This story is part of a BostonomiX series called “The Future Of Work” that examines the jobs of the future and the skills needed for those jobs.
Troy Lafond is a polite, serious and determined high school senior from Bellingham. He got top grades in AP chemistry and language. He plans to go into aerospace engineering. And then?
"I want to work on rockets and drones that would go into space, and hopefully eventually get humans back into space and onto planets and moons," Lafond says.
Meet the new breed of vocational school students. Lafond is on the engineering track at Blackstone Valley Regional Vocational Technical High School in Upton.
Vocational schools are no longer viewed as repositories for students who can't hack the academics of traditional high school or kids who have little aspiration, as was long the stigma. Voc-tech schools have rigorous academics, as well as hands-on training.
The schools are increasingly seen as a 21st century employers' treasure chest — places that are preparing the future workforce for jobs in fields that are seeing big growth — including health care, computer science and food service.
In the huge commercial kitchen for the culinary arts program at Blackstone Valley Tech — or BVT, as it's known — a student stands in front of a big pile of chicken breasts she's chopping. Others are cooking up a slew of quesadillas.
Across the way is the machine tech shop. That's where senior Michelle Yitts from Grafton is sitting at a computer.
Yitts has come to love manufacturing, though it wasn't her first choice of shops. She's made metal chess pieces and created her own roses made of copper and brass. She's also learning skills in multimedia — an industry of the future. She plans to combine the two fields.
"I definitely want to do something with media that kind of advocates for manufacturing, because when I came in here I knew nothing about it," Yitts says. "I thought it was a dirty, disgusting place where you push buttons and you didn't do anything. But I want to kind of help show people the reality of what manufacturing is."
Yitts and Lafond plan to go to four-year colleges. Last year 70 percent of Blackstone Valley Tech's students went on to four-year schools, according to administrators.
But there are so many kids who want to follow in their footsteps by attending voc-tech schools, Massachusetts can't keep up with the demand. As of 2015, there were about 3,200 students on wait lists for vocational-technical schools in the state.
Meanwhile, 75 percent of Massachusetts employers say they can't find qualified people to fill their jobs, in everything from manufacturing to retail to finance. That's according to a recent survey that found many business leaders would like to see voc-tech education expanded.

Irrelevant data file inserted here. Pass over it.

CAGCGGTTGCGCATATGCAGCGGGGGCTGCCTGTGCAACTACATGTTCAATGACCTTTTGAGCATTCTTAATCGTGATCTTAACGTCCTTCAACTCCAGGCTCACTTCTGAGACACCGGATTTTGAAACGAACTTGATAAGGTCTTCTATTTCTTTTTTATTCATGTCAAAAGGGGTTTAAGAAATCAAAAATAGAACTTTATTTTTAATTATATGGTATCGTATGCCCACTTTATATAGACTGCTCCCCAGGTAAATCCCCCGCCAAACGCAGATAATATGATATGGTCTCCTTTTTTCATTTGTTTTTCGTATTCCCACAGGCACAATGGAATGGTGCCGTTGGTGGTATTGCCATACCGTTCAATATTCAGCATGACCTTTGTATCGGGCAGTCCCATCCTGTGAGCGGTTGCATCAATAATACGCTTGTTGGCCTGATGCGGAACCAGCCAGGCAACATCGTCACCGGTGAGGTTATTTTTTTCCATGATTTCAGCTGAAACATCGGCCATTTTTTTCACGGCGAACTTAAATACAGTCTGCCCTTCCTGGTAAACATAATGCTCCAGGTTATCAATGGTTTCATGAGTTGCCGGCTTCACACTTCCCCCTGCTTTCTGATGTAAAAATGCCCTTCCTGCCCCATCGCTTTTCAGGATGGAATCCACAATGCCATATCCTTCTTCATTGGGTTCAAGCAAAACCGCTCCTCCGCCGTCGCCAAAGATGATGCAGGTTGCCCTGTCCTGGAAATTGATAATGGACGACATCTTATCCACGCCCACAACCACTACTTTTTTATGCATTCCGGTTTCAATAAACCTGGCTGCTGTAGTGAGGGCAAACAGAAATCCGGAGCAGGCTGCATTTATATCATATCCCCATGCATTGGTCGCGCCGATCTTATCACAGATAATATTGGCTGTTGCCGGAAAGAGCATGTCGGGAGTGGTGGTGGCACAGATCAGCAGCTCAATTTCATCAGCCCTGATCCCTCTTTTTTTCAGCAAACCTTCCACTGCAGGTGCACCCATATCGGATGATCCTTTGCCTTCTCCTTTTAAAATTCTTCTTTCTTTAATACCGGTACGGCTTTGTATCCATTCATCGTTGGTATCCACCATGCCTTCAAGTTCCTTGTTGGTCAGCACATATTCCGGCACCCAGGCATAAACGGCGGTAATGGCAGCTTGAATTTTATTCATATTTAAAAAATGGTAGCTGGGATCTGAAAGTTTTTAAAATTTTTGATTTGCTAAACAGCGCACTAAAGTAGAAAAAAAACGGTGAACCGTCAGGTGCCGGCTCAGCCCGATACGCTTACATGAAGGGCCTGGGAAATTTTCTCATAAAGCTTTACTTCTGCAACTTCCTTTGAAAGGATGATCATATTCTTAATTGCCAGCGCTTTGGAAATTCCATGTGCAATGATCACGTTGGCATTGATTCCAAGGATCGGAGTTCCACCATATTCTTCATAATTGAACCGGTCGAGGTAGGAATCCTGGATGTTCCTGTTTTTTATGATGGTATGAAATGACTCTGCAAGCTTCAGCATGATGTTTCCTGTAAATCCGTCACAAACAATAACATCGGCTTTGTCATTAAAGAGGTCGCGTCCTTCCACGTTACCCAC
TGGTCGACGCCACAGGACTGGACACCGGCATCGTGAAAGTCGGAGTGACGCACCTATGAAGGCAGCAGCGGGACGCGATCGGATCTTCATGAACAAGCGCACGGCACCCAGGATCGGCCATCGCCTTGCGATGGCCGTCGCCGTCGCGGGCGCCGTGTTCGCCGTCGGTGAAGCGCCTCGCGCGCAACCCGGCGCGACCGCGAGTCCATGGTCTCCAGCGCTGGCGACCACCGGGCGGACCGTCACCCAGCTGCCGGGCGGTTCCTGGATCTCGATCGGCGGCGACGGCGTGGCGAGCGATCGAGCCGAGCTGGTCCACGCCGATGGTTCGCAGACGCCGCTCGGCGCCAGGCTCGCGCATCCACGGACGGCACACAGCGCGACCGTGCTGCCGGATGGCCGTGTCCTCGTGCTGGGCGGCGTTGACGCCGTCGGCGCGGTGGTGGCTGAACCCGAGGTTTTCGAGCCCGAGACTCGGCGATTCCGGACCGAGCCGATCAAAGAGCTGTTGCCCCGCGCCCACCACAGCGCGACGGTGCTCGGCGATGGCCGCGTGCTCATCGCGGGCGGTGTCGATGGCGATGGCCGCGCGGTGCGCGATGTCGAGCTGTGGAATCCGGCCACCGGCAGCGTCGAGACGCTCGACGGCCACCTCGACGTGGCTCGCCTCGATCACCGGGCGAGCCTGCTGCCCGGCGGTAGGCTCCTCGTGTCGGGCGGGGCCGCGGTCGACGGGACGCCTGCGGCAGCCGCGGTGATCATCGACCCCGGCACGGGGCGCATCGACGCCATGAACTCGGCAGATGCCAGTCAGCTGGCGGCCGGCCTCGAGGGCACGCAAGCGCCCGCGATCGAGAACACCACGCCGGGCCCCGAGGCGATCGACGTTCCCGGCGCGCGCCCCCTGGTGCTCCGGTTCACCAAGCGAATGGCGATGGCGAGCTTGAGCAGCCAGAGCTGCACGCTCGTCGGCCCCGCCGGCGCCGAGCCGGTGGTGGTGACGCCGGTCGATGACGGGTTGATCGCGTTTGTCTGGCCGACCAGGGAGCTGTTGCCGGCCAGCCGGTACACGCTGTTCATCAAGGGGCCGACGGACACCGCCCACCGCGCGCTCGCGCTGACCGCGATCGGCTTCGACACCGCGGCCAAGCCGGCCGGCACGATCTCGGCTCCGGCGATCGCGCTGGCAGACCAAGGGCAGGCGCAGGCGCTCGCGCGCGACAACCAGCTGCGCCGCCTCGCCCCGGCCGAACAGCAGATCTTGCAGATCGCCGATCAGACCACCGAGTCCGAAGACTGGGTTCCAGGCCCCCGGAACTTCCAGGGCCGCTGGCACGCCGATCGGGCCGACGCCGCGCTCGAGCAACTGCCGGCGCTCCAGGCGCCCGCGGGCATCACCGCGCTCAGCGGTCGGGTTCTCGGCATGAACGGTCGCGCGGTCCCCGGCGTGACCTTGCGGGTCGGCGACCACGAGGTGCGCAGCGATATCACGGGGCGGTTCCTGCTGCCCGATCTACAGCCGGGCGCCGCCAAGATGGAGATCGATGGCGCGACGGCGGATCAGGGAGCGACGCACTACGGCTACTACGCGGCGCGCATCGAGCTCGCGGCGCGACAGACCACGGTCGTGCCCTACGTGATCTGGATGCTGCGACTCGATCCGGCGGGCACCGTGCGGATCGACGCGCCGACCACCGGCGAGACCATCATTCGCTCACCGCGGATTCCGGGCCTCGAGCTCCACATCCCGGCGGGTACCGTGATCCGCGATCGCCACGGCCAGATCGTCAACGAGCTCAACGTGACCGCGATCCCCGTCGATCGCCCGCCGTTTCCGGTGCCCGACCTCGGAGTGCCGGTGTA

"In my opinion, years ago, the vocational-technical training may have viewed the student as the robot. Today, the student will program, design and repair the robot. They won't be the robot."Superintendent Michael Fitzpatrick
The state spends about $5,000 more per student in vocational high schools than it does for students in traditional schools. That's because of smaller class sizes and the expense of equipment.
In an effort to help voc-tech schools expand capacity and purchase new equipment, the state gave $36 million in grants to vocational schools and programs and community colleges over the last two years. It will give an additional $45 million over the next three years.
The longtime superintendent of the Blackstone Valley Regional Vocational Regional School District is Michael Fitzpatrick. He says vocational-technical schools have come a long way from the days they had to use donated surplus machines.
"The equipment you would have found here 25 years ago was dated 1953 or before," Fitzpatrick says. "And therefore it trained skills that were no longer needed or competitive for the job market at the time. It certainly didn't allow employers or manufacturers or machinists to create and compete [in] opportunities in their environments."
Now in the machine tech shop, there's sophisticated computerized design equipment to be used with 3D printer applications. Students even use 3D printing in the culinary arts program.
"And when you can see a culinary arts student doing a food-based Coliseum that resembles that of... Rome, you can see the artistic work, the science work, the social studies, the creative writing, the imagination that takes place," Fitzpatrick says. "That forms an ability for that individual to springboard into all kinds of new opportunity in innovation and add new values wherever he or she would go."
But are kids who are learning to use a 3D printer also learning communication and critical thinking skills employers say are hard to find in new recruits? Fitzpatrick says yes, citing a "menu of unlimited opportunities" to promote critical thinking in voc-tech education.
"Vocational-technical teachers from both the academic and vocational side are masterful at creating learning opportunities that capture the new technologies and the new skill sets" for the ever-changing jobs landscape, Fitzpatrick says.
The schools are required to involve business leaders in the development of their curricula in order to keep up with the latest skills and technologies, he adds. He gives the example of lasers being used to align roofing shingles, where roofers used to use chalk.
Asked how he would allay fears of students who worry they're training for jobs that will be taken over by robots, Fitzpatrick says this:
"In my opinion, years ago, the vocational-technical training may have viewed the student as the robot. Today, the student will program, design and repair the robot. They won't be the robot."
This segment aired on October 30, 2017.